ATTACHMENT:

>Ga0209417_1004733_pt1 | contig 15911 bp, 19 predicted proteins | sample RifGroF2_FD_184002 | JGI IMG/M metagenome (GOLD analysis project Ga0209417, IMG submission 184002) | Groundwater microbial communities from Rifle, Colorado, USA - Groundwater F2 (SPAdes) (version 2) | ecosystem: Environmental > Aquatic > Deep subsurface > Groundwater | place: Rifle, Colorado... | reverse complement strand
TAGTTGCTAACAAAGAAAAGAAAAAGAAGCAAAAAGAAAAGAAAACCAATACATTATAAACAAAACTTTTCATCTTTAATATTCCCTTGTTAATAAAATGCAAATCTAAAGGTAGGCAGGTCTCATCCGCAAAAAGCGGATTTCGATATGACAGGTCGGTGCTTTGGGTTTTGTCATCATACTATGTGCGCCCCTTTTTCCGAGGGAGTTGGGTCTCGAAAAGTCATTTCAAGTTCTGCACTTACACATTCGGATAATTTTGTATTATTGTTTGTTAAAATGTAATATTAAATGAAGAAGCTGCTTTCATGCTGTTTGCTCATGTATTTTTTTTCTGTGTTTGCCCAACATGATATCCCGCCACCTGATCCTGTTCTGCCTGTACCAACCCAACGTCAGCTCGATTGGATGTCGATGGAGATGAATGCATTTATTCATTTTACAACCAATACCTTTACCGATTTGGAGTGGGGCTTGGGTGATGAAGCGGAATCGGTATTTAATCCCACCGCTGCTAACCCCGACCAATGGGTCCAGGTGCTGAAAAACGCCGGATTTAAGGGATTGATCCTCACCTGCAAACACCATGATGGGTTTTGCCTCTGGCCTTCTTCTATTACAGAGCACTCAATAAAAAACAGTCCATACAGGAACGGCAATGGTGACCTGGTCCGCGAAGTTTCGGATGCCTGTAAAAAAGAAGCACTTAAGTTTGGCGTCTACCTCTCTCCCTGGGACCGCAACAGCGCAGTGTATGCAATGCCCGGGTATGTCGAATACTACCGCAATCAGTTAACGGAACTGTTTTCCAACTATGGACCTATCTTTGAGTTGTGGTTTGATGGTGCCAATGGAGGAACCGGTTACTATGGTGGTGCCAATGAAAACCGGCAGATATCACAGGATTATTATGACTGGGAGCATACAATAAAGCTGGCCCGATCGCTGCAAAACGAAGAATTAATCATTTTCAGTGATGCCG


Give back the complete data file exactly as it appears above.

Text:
>Ga0209417_1004733_pt1 | contig 15911 bp, 19 predicted proteins | sample RifGroF2_FD_184002 | JGI IMG/M metagenome (GOLD analysis project Ga0209417, IMG submission 184002) | Groundwater microbial communities from Rifle, Colorado, USA - Groundwater F2 (SPAdes) (version 2) | ecosystem: Environmental > Aquatic > Deep subsurface > Groundwater | place: Rifle, Colorado... | reverse complement strand
TAGTTGCTAACAAAGAAAAGAAAAAGAAGCAAAAAGAAAAGAAAACCAATACATTATAAACAAAACTTTTCATCTTTAATATTCCCTTGTTAATAAAATGCAAATCTAAAGGTAGGCAGGTCTCATCCGCAAAAAGCGGATTTCGATATGACAGGTCGGTGCTTTGGGTTTTGTCATCATACTATGTGCGCCCCTTTTTCCGAGGGAGTTGGGTCTCGAAAAGTCATTTCAAGTTCTGCACTTACACATTCGGATAATTTTGTATTATTGTTTGTTAAAATGTAATATTAAATGAAGAAGCTGCTTTCATGCTGTTTGCTCATGTATTTTTTTTCTGTGTTTGCCCAACATGATATCCCGCCACCTGATCCTGTTCTGCCTGTACCAACCCAACGTCAGCTCGATTGGATGTCGATGGAGATGAATGCATTTATTCATTTTACAACCAATACCTTTACCGATTTGGAGTGGGGCTTGGGTGATGAAGCGGAATCGGTATTTAATCCCACCGCTGCTAACCCCGACCAATGGGTCCAGGTGCTGAAAAACGCCGGATTTAAGGGATTGATCCTCACCTGCAAACACCATGATGGGTTTTGCCTCTGGCCTTCTTCTATTACAGAGCACTCAATAAAAAACAGTCCATACAGGAACGGCAATGGTGACCTGGTCCGCGAAGTTTCGGATGCCTGTAAAAAAGAAGCACTTAAGTTTGGCGTCTACCTCTCTCCCTGGGACCGCAACAGCGCAGTGTATGCAATGCCCGGGTATGTCGAATACTACCGCAATCAGTTAACGGAACTGTTTTCCAACTATGGACCTATCTTTGAGTTGTGGTTTGATGGTGCCAATGGAGGAACCGGTTACTATGGTGGTGCCAATGAAAACCGGCAGATATCACAGGATTATTATGACTGGGAGCATACAATAAAGCTGGCCCGATCGCTGCAAAACGAAGAATTAATCATTTTCAGTGATGCCG